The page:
Strong economic growth draws FDI to East Africa

Wednesday September 18 2019

China Road and Bridge manger Li Changgui (left) and Chinese Embassy counsellor Guo Ce flag off a training project.

China Road and Bridge manger Li Changgui (left) and Chinese Embassy counsellor Guo Ce flag off a training project. A consistent gross domestic product growth in eastern Africa is attracting investors into the region, and creating thousands of jobs. PHOTO | FILE | NATION MEDIA GROUP 

NJIRAINI MUCHIRA
By NJIRAINI MUCHIRA
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Sustained strong economic growth among East Africa Community states is drawing greenfield investments, a new report shows.

The report by audit firm Ernst & Young (EY) states that a consistent gross domestic product growth averaging seven per cent in Kenya, Uganda, Rwanda, Tanzania and Ethiopia is attracting investors into the region, and creating thousands of jobs.

With an economy currently worth $265 billion, the wider eastern Africa region is projected to become more influential in attracting investors over the next decade.

Notably, despite the discovery of huge deposits of oil, gas and other minerals, foreign investors are pumping resources mainly in retail, finance, telecoms, media, technology, business service and leisure.

The EY Attractiveness Survey 2019 shows that Kenya was the biggest beneficiary of FDI in the region, attracting investments worth $2 billion that resulted in 16,000 new jobs in 2018.

“Kenya is forecast to continue growing at these rates over the next five years, supported by a more stable political climate and a focused approach on agriculture and horticulture exports,” said the report.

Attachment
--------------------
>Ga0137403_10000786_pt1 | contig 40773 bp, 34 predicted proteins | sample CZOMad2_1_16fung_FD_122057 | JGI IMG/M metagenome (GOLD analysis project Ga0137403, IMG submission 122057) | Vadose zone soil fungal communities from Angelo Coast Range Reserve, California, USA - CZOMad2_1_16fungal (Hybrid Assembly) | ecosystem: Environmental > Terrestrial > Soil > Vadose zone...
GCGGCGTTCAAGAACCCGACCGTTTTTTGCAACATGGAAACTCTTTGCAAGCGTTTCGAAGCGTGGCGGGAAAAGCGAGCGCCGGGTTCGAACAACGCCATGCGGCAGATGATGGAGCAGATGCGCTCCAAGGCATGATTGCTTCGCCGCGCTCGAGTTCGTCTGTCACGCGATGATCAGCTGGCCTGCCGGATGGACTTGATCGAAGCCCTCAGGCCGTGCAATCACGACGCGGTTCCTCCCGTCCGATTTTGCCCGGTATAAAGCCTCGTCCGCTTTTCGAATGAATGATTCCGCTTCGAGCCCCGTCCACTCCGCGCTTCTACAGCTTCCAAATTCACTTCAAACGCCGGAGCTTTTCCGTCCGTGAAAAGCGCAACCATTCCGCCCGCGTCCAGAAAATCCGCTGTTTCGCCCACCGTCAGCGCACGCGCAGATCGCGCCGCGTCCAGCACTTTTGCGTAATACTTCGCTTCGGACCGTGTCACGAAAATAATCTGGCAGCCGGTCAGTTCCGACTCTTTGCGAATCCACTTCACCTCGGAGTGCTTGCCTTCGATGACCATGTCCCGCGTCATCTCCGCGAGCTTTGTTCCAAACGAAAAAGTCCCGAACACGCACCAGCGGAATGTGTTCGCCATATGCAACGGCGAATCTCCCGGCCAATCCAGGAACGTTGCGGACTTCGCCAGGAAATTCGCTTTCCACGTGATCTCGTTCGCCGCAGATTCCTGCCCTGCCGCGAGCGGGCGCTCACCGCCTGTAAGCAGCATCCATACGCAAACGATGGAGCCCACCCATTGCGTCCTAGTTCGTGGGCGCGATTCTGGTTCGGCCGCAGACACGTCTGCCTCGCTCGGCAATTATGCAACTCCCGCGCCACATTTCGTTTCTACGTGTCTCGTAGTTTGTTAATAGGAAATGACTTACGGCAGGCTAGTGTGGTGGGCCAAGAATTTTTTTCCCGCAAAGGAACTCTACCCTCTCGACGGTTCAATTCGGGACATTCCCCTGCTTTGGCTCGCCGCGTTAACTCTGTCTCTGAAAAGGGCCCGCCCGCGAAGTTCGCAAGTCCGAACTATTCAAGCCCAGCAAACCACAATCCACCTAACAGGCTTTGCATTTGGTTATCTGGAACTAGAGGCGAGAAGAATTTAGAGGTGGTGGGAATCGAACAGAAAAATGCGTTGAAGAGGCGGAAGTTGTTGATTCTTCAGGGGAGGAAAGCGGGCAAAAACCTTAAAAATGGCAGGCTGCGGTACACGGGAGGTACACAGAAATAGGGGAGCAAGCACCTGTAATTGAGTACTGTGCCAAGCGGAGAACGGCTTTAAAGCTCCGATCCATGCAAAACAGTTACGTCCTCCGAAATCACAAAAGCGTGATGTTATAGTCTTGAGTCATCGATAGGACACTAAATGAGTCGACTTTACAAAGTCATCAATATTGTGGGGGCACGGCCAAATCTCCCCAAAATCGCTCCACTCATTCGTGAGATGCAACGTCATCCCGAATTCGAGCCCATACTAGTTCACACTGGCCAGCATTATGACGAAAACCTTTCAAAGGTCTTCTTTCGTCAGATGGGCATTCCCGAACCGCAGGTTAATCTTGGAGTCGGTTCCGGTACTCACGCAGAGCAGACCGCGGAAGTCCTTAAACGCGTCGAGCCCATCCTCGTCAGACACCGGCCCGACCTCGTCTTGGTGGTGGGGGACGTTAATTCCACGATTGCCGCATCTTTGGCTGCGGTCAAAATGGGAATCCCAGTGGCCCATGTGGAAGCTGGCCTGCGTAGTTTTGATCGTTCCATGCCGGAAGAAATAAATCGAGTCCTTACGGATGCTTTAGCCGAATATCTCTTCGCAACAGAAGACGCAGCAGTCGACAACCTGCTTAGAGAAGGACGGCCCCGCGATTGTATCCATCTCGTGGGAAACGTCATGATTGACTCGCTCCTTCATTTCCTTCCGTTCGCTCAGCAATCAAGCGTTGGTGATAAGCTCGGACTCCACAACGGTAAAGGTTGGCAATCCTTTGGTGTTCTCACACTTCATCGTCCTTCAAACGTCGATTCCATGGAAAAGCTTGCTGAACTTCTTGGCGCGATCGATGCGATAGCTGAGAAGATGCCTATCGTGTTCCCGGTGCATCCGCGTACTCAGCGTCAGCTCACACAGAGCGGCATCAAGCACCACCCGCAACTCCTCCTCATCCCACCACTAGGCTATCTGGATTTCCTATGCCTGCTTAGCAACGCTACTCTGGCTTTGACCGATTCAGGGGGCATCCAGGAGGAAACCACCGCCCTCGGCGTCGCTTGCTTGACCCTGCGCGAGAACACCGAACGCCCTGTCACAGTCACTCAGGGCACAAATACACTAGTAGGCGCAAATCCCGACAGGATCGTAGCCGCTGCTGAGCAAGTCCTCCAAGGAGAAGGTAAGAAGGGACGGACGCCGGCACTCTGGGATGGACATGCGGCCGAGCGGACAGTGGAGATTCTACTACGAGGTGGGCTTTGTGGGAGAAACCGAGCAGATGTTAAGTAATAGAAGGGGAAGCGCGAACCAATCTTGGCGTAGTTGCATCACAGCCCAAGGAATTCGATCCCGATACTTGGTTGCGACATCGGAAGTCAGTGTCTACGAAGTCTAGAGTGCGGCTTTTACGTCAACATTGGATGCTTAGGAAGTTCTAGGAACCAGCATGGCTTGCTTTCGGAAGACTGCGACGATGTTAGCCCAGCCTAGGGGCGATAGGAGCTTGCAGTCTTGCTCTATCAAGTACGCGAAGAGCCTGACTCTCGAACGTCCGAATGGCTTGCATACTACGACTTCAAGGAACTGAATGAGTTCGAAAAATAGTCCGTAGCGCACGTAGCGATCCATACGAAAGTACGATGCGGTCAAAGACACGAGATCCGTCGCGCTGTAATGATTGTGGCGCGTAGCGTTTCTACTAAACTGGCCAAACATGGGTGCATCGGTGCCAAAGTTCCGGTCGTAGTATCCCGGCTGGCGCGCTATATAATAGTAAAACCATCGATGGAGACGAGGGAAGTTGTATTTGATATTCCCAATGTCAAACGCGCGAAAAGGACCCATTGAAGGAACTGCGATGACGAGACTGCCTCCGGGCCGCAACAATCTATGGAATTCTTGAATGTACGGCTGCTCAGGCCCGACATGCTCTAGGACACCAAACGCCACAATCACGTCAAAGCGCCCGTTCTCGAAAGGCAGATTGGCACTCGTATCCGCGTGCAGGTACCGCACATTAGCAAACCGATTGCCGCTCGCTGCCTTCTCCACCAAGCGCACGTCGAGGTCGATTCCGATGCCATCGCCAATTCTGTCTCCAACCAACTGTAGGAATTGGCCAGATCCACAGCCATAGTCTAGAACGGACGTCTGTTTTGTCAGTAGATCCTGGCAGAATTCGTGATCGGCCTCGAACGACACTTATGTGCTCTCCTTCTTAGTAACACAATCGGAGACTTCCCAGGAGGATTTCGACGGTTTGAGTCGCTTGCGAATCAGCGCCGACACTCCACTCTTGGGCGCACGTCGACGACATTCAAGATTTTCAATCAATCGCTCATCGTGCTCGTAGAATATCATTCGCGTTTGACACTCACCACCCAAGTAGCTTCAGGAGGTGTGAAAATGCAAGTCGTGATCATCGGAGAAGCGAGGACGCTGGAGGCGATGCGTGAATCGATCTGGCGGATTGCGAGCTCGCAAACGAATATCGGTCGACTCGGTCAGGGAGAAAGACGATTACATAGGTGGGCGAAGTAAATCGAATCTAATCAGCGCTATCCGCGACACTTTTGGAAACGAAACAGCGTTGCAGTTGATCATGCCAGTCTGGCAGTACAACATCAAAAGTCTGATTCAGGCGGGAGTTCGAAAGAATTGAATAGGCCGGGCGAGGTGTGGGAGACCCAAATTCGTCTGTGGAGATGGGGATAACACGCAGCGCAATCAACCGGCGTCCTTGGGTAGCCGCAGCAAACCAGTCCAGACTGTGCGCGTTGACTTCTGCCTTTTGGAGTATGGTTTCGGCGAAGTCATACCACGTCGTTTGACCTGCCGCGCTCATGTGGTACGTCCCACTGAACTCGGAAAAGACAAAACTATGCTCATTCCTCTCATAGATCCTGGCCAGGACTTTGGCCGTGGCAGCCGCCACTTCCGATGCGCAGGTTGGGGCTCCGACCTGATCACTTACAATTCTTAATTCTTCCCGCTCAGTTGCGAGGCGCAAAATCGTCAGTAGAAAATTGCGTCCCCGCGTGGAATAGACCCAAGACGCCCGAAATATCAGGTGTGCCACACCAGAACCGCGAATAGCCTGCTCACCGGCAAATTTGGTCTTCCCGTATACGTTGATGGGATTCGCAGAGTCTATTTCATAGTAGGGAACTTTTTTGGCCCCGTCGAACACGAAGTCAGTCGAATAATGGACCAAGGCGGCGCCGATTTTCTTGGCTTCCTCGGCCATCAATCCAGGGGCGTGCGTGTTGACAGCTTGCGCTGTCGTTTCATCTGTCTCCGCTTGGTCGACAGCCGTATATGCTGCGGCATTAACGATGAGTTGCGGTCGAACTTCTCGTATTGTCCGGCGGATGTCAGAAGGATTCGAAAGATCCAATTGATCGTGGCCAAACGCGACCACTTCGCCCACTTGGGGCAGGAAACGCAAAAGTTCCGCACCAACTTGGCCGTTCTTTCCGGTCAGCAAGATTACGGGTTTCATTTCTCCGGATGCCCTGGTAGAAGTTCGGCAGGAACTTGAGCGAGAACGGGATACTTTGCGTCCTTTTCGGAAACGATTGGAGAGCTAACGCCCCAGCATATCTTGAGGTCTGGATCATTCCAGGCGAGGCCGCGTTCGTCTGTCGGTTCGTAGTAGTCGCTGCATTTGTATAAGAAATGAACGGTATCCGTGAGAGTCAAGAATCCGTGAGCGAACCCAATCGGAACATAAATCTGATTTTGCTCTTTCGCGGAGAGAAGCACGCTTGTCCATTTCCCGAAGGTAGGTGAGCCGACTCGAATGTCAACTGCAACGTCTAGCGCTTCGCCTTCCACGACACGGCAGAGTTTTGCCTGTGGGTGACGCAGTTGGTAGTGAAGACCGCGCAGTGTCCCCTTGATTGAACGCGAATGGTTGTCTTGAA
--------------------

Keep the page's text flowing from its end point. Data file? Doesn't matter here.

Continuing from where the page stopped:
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It adds that with Kenya’s focus on innovation and technology, it could become one of Africa’s major tech hubs.

Tanzania attracted investments worth $1 billion that saw the creation of 3,000 jobs, and FDI in Uganda resulted in 6,000 new jobs.

Ethiopia attracted investments worth $7 billion, creating 16,000 new jobs.

Cross-border mergers and acquisitions are among the factors driving FDI, according to the Common Market for Eastern and Southern Africa (Comesa) head of mergers and acquisitions, Willard Mwemba.

“The mergers are signals of the increasing attractiveness of the region as an investment destination, both within and outside Comesa,” he said.

He added that cross-border deals increased sharply over the past two decades, partly as a result of financial liberalisation policies, government policies and regional agreements.

According to the EY report FDI into Africa in 2018 remained largely steady. The continent attracted investments worth $75.5 billion. Over the year, there were 710 projects coming into the continent that generated 117,000 new jobs.

North Africa led in FDI in 2018, with Egypt and Morocco attracting the bulk at $12 billion and $5 billion respectively.

Although southern Africa was the next major FDI destination, the majority of the projects, amounting to $5 billion, went to South Africa.

“South Africa’s ability to remain a forceful FDI destination will depend on the country resolving its political instability in the ruling party, providing leadership, and building a vision that it can unite behind. Failing that, it may find its prominent FDI position may further wane,” said the report.

West Africa also continues to be a major FDI hub: Nigeria leads with $8 billion, and Ghana and Cote d’Ivoire have emerged as important destinations driven by strong economic growth.

Although the US and France and remain Africa’s largest investors in projects, China is leading in the value of investments.

The report shows that from 2014 to 2018, Africa attracted 463 projects from the US worth $30.8 billion and 329 projects from France worth $34 billion.

In the same period, investments inflows from China had 259 projects worth $72.2 billion.

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